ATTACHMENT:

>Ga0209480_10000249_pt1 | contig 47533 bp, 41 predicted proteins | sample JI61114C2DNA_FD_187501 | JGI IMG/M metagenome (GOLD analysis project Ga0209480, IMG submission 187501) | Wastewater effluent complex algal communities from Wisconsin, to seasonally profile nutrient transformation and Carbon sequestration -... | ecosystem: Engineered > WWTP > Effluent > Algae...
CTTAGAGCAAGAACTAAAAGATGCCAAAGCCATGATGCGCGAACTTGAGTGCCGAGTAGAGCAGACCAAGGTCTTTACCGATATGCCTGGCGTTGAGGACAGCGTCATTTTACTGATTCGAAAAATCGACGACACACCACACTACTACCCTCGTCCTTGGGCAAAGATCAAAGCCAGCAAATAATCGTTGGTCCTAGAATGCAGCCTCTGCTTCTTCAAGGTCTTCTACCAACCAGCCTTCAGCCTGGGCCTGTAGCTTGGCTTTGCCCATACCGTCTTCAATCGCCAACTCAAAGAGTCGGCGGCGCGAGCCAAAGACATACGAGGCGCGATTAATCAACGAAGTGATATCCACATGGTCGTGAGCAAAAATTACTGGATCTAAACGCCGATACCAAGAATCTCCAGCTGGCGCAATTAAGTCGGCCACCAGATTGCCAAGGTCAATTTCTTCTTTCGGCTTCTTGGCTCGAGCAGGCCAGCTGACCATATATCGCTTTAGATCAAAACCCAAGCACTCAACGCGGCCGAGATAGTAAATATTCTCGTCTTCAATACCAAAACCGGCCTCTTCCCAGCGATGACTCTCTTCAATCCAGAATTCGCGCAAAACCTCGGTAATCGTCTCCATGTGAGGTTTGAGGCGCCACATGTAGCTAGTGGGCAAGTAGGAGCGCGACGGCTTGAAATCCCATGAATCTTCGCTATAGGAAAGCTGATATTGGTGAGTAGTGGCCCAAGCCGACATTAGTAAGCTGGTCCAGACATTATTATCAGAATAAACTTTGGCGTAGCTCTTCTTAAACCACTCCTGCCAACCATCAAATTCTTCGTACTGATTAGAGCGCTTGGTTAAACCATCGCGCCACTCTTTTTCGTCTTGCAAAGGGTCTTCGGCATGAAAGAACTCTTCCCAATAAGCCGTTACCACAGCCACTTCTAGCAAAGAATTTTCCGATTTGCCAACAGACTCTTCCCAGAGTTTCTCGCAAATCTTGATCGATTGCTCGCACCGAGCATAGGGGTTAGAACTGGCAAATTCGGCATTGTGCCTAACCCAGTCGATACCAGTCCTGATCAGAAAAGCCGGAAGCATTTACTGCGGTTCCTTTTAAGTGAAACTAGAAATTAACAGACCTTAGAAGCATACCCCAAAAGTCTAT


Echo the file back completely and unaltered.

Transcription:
>Ga0209480_10000249_pt1 | contig 47533 bp, 41 predicted proteins | sample JI61114C2DNA_FD_187501 | JGI IMG/M metagenome (GOLD analysis project Ga0209480, IMG submission 187501) | Wastewater effluent complex algal communities from Wisconsin, to seasonally profile nutrient transformation and Carbon sequestration -... | ecosystem: Engineered > WWTP > Effluent > Algae...
CTTAGAGCAAGAACTAAAAGATGCCAAAGCCATGATGCGCGAACTTGAGTGCCGAGTAGAGCAGACCAAGGTCTTTACCGATATGCCTGGCGTTGAGGACAGCGTCATTTTACTGATTCGAAAAATCGACGACACACCACACTACTACCCTCGTCCTTGGGCAAAGATCAAAGCCAGCAAATAATCGTTGGTCCTAGAATGCAGCCTCTGCTTCTTCAAGGTCTTCTACCAACCAGCCTTCAGCCTGGGCCTGTAGCTTGGCTTTGCCCATACCGTCTTCAATCGCCAACTCAAAGAGTCGGCGGCGCGAGCCAAAGACATACGAGGCGCGATTAATCAACGAAGTGATATCCACATGGTCGTGAGCAAAAATTACTGGATCTAAACGCCGATACCAAGAATCTCCAGCTGGCGCAATTAAGTCGGCCACCAGATTGCCAAGGTCAATTTCTTCTTTCGGCTTCTTGGCTCGAGCAGGCCAGCTGACCATATATCGCTTTAGATCAAAACCCAAGCACTCAACGCGGCCGAGATAGTAAATATTCTCGTCTTCAATACCAAAACCGGCCTCTTCCCAGCGATGACTCTCTTCAATCCAGAATTCGCGCAAAACCTCGGTAATCGTCTCCATGTGAGGTTTGAGGCGCCACATGTAGCTAGTGGGCAAGTAGGAGCGCGACGGCTTGAAATCCCATGAATCTTCGCTATAGGAAAGCTGATATTGGTGAGTAGTGGCCCAAGCCGACATTAGTAAGCTGGTCCAGACATTATTATCAGAATAAACTTTGGCGTAGCTCTTCTTAAACCACTCCTGCCAACCATCAAATTCTTCGTACTGATTAGAGCGCTTGGTTAAACCATCGCGCCACTCTTTTTCGTCTTGCAAAGGGTCTTCGGCATGAAAGAACTCTTCCCAATAAGCCGTTACCACAGCCACTTCTAGCAAAGAATTTTCCGATTTGCCAACAGACTCTTCCCAGAGTTTCTCGCAAATCTTGATCGATTGCTCGCACCGAGCATAGGGGTTAGAACTGGCAAATTCGGCATTGTGCCTAACCCAGTCGATACCAGTCCTGATCAGAAAAGCCGGAAGCATTTACTGCGGTTCCTTTTAAGTGAAACTAGAAATTAACAGACCTTAGAAGCATACCCCAAAAGTCTAT